Aldermanic Qualifications – Checks
The Court of Aldermen considered a recommendation of the General Purposes Committee of Aldermen relative to the introduction of checks in relation to Aldermanic qualifications.
It was recommended that the Court introduce a procedure based on the extant power of the Court of Aldermen post-election to examine and determine whether or not any person returned as Alderman Elect is a fit and proper person and qualified for the office. The procedure proposed relies on the use of a statutory declaration that an AldermanElect is qualified for office. A declaration is required in respect of each qualification (with the exception of “not being an Alderman in another Ward” which is obviously known to the Court of Aldermen).
The procedure is designed to be effective, yet simple, proportionate and cost effective in terms of administration and minimises the processing of personal data. A statutory declaration is a declaration as to the truth of the facts and matters contained therein and made in accordance with the Statutory Declarations Act 1835. It is commonly used where relevant documents are not readily available.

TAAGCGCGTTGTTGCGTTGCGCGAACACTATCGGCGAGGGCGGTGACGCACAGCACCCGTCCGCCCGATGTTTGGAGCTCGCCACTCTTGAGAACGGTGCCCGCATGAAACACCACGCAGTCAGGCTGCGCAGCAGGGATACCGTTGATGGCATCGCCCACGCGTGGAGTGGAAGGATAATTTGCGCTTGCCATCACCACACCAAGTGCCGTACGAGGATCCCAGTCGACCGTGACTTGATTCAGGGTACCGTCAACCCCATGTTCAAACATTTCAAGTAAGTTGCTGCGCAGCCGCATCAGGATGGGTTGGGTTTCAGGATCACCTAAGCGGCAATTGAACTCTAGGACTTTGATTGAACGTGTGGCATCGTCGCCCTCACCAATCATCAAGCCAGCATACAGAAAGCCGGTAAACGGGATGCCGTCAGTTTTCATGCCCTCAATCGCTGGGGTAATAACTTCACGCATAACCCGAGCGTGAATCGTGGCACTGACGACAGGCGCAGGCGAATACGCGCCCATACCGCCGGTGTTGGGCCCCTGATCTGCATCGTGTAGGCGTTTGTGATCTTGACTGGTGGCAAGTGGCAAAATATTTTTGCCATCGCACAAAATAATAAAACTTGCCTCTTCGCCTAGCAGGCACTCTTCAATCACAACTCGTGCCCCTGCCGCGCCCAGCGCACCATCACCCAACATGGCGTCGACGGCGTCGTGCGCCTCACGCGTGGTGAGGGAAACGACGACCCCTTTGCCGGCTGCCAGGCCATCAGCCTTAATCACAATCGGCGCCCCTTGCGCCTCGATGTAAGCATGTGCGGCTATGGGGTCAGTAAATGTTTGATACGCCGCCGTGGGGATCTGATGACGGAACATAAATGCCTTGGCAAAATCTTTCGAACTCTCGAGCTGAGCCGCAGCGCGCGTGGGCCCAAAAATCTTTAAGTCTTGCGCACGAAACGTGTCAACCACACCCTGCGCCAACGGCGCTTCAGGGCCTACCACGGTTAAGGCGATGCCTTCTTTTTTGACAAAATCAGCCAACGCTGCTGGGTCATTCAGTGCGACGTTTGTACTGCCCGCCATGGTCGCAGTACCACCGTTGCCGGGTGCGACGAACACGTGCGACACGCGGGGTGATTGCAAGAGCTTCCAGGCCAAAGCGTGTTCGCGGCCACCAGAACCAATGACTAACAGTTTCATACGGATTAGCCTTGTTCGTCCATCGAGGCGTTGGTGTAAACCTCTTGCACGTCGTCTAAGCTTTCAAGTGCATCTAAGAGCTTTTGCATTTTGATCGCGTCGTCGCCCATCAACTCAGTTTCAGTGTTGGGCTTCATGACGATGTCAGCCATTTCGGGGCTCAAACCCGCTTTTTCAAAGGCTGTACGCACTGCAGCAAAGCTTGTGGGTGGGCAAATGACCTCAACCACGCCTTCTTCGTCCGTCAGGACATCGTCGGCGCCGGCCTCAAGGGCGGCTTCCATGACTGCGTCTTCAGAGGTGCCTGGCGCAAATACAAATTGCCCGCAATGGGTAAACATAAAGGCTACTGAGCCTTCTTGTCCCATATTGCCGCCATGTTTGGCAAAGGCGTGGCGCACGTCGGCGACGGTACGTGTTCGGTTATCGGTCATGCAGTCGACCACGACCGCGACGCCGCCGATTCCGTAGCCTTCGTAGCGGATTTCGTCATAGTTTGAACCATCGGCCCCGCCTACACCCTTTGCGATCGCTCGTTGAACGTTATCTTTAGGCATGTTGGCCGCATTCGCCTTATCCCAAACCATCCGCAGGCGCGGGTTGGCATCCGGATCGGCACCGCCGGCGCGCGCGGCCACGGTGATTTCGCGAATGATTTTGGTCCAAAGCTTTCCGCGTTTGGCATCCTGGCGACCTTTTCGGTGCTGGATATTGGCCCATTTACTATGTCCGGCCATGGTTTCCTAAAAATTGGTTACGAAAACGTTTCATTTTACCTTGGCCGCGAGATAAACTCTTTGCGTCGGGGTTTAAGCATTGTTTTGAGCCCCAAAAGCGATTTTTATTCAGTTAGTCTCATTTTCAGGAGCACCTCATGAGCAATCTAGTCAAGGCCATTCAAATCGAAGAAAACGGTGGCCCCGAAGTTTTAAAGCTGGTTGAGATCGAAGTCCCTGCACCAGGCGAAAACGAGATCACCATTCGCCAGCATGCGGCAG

Knowingly and wilfully making a statutory declaration that is false in a material particular is a serious criminal offence under s.5 of the Perjury Act 1911, carrying a sentence of up to 2 years imprisonment and/or a fine on conviction. A refusal to provide a statutory declaration as to qualification would be a reasonable ground for refusing to admit an Alderman Elect.
Resolved Unanimously: - That the Court of Aldermen adopt this new procedure with immediate effect to provide assurance that successful candidates satisfy the qualification requirements and instruct that appropriate amendments be made to the Corporation’s Elections guidance and the Wardmote Book to reflect this.